As some strange attempt at character differentiation, each male character had one theme sentence that served as the base for all of their dialogue in the first few episodes. For example a zombie character’s dialogue would always run something like: “I would let you win, but that’s not the kind of man I was.” or “I used to be the kind of man who would say yes in a situation like that” or even “let me see your hammer, I was the kind of man who was good with tools”.
Soul, whose central theme was coolness would wake up and say shit like : “I don’t think today’s going to be a very cool day” or “studying for tests is so uncool” or “you’re being the opposite of cool right now”.
And sometimes Death the Kid would just see something a little off kilter, yell “NOT SYMMETRICAL” or some variation, and collapse from a nosebleed.
Another weird oversimplification was that each of the witches has some sort of transfiguration spirit animal that serves as the source and theme of all their powers. Fine. Except every time they’d try to use magic, they’d have to pull some kind of pokemon-saying-variations-of-its-own-name dialogue, so you’d get a spell like “Fribbit ribbit, frog ribbit kribitt ribbit” or sometimes it was even reduced to something like: “pumpkin PUMPKIN pumpkin PUMPKIN PUMPKIN PUMPKIN! *glass magically fills with alcohol*
(Also did I mention that this gem of a spell comes to us from a magical cat whose schtick is to turn into a naked woman and ask whatever man is around to bathe with her- which is usually followed by the character in question getting a wicked nosebleed from what we can assume is concentrated lust).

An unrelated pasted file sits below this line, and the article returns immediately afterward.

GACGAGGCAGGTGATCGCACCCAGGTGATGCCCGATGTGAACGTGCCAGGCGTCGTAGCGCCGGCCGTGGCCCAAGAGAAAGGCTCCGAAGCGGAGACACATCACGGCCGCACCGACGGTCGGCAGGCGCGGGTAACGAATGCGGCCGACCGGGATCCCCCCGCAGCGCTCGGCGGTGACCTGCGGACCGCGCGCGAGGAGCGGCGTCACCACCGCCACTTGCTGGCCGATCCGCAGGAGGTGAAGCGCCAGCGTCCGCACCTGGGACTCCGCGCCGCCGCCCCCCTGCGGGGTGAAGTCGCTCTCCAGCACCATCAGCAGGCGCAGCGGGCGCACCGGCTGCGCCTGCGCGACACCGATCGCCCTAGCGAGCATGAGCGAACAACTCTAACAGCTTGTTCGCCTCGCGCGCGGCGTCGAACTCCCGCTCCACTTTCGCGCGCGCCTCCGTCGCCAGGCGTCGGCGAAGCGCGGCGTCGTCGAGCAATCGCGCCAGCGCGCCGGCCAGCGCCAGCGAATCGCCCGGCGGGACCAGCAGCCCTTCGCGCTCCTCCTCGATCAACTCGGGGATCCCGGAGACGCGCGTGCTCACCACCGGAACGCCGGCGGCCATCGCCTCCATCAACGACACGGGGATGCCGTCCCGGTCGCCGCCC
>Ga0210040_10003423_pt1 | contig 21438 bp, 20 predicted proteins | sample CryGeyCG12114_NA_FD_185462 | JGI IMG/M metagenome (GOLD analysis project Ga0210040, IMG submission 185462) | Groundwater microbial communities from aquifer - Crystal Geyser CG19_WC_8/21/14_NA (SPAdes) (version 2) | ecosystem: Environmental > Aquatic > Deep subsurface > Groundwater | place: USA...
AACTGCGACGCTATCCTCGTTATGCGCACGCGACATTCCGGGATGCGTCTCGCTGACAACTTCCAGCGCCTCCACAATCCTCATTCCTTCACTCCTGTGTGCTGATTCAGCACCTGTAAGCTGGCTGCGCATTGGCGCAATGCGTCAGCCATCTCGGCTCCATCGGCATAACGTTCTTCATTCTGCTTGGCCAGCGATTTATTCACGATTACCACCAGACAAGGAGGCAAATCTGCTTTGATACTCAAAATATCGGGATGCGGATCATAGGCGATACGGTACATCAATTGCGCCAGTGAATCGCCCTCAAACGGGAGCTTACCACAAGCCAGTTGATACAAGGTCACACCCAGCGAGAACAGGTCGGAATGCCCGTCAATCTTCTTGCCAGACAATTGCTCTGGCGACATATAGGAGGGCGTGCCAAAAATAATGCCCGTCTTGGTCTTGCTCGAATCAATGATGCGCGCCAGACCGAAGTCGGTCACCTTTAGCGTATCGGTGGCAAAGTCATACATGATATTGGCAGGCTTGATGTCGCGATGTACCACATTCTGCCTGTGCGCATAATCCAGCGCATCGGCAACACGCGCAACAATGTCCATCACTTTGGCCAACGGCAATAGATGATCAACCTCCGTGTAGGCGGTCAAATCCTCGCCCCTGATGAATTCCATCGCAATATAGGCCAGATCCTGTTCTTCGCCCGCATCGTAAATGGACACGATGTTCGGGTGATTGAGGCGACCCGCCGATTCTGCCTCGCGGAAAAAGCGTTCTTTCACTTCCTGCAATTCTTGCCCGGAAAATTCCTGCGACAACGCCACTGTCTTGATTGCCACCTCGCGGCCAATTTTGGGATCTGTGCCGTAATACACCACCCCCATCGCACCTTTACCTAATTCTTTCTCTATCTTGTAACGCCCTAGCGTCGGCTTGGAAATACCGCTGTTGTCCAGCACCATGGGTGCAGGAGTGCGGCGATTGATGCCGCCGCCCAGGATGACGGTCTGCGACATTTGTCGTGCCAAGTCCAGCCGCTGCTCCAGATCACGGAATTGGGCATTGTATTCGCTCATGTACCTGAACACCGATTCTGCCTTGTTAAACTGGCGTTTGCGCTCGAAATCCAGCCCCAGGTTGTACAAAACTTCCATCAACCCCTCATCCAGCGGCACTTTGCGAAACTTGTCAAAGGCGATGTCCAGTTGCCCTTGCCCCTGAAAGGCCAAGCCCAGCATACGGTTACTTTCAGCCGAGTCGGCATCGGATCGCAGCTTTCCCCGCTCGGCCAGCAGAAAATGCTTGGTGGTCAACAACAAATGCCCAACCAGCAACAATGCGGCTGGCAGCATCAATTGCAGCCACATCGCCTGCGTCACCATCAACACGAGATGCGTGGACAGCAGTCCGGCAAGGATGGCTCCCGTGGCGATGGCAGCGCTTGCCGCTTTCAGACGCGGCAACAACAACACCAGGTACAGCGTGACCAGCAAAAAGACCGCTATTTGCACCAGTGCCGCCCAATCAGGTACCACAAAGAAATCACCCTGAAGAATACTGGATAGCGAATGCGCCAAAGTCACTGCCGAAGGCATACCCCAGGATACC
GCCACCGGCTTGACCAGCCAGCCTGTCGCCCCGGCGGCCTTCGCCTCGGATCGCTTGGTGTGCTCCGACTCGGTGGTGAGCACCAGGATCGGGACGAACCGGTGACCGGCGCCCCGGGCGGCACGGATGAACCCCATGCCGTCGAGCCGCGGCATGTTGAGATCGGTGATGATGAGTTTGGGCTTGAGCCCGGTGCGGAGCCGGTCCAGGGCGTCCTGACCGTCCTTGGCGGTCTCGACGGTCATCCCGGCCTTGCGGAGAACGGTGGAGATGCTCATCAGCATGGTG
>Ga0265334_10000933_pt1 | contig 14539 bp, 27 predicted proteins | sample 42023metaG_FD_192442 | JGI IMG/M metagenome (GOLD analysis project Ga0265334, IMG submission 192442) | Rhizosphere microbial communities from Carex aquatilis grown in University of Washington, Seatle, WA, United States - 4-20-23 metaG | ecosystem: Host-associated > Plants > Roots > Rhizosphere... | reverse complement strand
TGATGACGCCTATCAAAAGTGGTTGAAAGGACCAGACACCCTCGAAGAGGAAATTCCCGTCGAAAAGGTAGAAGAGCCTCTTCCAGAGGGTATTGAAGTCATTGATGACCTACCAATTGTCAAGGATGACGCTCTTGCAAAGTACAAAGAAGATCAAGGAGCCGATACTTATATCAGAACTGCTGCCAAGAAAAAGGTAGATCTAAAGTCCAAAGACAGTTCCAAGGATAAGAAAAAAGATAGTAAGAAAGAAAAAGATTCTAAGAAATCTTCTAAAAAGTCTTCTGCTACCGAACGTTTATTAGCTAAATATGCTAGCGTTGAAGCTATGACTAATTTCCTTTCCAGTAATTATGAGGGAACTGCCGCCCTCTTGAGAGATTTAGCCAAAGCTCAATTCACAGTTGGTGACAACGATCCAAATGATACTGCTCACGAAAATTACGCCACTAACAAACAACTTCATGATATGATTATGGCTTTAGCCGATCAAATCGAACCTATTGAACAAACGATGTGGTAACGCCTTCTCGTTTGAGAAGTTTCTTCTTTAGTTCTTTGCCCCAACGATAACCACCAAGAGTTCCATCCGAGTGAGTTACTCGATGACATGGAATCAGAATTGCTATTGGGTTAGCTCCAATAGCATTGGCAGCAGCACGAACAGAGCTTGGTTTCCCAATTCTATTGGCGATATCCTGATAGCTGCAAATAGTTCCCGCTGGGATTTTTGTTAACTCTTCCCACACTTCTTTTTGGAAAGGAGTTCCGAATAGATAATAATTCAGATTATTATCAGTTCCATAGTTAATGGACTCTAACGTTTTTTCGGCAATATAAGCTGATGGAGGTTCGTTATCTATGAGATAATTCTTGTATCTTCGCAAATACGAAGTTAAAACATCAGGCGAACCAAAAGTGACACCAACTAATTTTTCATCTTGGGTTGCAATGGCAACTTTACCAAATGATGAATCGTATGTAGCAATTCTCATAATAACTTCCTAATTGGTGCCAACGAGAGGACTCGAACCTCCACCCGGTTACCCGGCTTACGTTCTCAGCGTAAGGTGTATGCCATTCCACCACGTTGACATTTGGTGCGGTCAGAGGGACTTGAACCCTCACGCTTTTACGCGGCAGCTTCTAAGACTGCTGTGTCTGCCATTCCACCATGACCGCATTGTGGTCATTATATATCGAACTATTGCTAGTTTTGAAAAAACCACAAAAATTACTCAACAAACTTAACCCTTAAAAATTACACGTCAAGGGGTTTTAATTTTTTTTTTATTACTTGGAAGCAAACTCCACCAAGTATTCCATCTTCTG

Prompting the internet to create this
Haha, thanks Deviant Art for this bit of gold
This video (and the above screenshot) is from the episode where it all turns around – even though all that happens is an exam and there is none of the cool demon fighting shit that the show is actually about.
Somehow all of the annoying static characters transform into intentional parodies of themselves and from that point on it all takes themselves a little less seriously. Maybe the writers realized they had hammered too hard and shattered the characters. 4:22 is probably the best moment in the first season – Black Star attempts to thieve the test answers, has the shit beaten out of him and is hung up by his shirt bleeding down the blackboard. Soul thinks he is trying to communicate the test answers to him.
And so, somehow, all of these insurmountable irritants dissolve early in the first season and magically leave behind an awesome show. What can I say other than Reverse Sonic Underground Theory?